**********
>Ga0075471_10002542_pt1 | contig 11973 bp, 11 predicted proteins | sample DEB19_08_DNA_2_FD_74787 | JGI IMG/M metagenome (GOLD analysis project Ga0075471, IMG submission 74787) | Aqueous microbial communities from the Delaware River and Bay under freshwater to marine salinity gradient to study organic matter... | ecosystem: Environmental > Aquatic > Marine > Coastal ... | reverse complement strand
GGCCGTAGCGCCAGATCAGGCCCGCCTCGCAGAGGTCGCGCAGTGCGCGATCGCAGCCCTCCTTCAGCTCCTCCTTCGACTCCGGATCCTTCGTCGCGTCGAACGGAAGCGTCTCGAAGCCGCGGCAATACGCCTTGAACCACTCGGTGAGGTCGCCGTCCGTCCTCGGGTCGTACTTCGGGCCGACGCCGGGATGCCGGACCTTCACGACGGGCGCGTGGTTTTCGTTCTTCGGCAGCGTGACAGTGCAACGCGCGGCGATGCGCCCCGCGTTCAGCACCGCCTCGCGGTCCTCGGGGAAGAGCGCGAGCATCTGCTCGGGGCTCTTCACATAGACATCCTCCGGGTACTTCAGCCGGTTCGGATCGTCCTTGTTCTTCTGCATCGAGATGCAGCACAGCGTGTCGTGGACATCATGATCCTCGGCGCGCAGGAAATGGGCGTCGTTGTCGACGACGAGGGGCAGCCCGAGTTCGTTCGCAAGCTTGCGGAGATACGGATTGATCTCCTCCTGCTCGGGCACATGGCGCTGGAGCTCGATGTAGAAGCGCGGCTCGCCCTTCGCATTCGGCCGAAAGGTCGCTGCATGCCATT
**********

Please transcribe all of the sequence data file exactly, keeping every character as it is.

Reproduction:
>Ga0075471_10002542_pt1 | contig 11973 bp, 11 predicted proteins | sample DEB19_08_DNA_2_FD_74787 | JGI IMG/M metagenome (GOLD analysis project Ga0075471, IMG submission 74787) | Aqueous microbial communities from the Delaware River and Bay under freshwater to marine salinity gradient to study organic matter... | ecosystem: Environmental > Aquatic > Marine > Coastal ... | reverse complement strand
GGCCGTAGCGCCAGATCAGGCCCGCCTCGCAGAGGTCGCGCAGTGCGCGATCGCAGCCCTCCTTCAGCTCCTCCTTCGACTCCGGATCCTTCGTCGCGTCGAACGGAAGCGTCTCGAAGCCGCGGCAATACGCCTTGAACCACTCGGTGAGGTCGCCGTCCGTCCTCGGGTCGTACTTCGGGCCGACGCCGGGATGCCGGACCTTCACGACGGGCGCGTGGTTTTCGTTCTTCGGCAGCGTGACAGTGCAACGCGCGGCGATGCGCCCCGCGTTCAGCACCGCCTCGCGGTCCTCGGGGAAGAGCGCGAGCATCTGCTCGGGGCTCTTCACATAGACATCCTCCGGGTACTTCAGCCGGTTCGGATCGTCCTTGTTCTTCTGCATCGAGATGCAGCACAGCGTGTCGTGGACATCATGATCCTCGGCGCGCAGGAAATGGGCGTCGTTGTCGACGACGAGGGGCAGCCCGAGTTCGTTCGCAAGCTTGCGGAGATACGGATTGATCTCCTCCTGCTCGGGCACATGGCGCTGGAGCTCGATGTAGAAGCGCGGCTCGCCCTTCGCATTCGGCCGAAAGGTCGCTGCATGCCATT